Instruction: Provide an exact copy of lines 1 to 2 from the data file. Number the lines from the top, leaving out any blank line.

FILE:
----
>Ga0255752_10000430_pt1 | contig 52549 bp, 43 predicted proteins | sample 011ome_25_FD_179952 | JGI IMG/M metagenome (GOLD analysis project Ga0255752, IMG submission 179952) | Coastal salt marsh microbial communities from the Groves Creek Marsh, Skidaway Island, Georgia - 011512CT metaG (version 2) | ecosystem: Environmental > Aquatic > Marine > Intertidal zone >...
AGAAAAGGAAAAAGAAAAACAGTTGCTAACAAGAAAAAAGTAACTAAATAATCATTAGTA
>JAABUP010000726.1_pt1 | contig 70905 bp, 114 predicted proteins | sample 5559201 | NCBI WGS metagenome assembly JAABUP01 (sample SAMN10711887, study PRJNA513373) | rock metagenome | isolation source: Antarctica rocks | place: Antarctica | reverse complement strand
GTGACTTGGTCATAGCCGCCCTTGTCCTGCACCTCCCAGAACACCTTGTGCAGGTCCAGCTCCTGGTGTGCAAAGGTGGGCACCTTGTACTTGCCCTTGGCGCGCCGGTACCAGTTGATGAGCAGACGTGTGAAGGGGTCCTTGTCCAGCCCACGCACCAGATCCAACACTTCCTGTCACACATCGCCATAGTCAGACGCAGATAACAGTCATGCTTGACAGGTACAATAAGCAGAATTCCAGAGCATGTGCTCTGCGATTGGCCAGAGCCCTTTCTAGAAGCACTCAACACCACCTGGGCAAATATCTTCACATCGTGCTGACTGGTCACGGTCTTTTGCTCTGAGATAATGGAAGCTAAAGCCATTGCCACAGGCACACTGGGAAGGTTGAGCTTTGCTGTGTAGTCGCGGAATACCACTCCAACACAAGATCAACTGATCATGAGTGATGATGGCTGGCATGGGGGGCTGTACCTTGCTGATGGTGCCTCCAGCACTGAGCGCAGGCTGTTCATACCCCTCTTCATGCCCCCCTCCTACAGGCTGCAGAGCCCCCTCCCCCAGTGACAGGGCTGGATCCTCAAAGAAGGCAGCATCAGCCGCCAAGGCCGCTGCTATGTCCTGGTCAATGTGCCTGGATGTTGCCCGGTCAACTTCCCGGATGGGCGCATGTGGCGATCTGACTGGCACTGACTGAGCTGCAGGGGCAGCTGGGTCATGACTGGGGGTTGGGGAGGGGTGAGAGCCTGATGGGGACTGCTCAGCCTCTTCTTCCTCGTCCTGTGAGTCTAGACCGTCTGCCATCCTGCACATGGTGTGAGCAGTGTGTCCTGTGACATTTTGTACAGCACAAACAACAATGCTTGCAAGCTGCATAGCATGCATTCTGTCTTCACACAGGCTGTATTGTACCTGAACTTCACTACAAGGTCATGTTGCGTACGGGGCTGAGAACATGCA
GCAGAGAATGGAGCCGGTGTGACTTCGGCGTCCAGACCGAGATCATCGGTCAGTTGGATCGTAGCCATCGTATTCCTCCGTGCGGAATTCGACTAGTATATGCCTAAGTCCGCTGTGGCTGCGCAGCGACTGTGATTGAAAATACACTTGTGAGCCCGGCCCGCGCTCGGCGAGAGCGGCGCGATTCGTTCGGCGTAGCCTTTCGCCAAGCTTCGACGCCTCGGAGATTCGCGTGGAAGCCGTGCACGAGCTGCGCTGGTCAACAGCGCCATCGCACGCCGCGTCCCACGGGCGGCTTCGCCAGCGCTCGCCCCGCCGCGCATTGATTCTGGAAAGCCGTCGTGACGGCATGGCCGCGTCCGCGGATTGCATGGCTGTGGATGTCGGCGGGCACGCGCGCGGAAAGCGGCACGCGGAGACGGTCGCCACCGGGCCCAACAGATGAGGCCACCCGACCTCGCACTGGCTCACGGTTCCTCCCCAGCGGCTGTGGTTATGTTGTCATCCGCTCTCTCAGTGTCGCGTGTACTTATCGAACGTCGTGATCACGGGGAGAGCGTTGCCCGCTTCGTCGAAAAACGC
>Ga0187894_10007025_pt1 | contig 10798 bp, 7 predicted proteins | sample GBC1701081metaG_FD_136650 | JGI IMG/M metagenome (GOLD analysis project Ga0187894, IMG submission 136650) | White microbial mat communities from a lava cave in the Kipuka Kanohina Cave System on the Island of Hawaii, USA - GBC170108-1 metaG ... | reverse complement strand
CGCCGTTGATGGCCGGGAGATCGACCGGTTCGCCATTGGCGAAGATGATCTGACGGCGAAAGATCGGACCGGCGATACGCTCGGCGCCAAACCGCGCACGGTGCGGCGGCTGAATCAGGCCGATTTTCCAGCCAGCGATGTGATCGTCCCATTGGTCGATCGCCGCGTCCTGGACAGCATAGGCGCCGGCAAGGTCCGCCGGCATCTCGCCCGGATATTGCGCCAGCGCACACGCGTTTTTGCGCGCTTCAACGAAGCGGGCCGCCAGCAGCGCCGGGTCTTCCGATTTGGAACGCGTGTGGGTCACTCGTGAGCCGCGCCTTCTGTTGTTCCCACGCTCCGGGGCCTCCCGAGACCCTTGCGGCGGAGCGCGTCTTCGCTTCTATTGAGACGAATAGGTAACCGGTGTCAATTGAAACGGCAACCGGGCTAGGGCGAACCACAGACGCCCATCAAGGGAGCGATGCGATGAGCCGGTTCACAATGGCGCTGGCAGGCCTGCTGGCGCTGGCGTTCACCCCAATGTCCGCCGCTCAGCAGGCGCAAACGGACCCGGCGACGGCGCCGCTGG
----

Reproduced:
>Ga0255752_10000430_pt1 | contig 52549 bp, 43 predicted proteins | sample 011ome_25_FD_179952 | JGI IMG/M metagenome (GOLD analysis project Ga0255752, IMG submission 179952) | Coastal salt marsh microbial communities from the Groves Creek Marsh, Skidaway Island, Georgia - 011512CT metaG (version 2) | ecosystem: Environmental > Aquatic > Marine > Intertidal zone >...
AGAAAAGGAAAAAGAAAAACAGTTGCTAACAAGAAAAAAGTAACTAAATAATCATTAGTA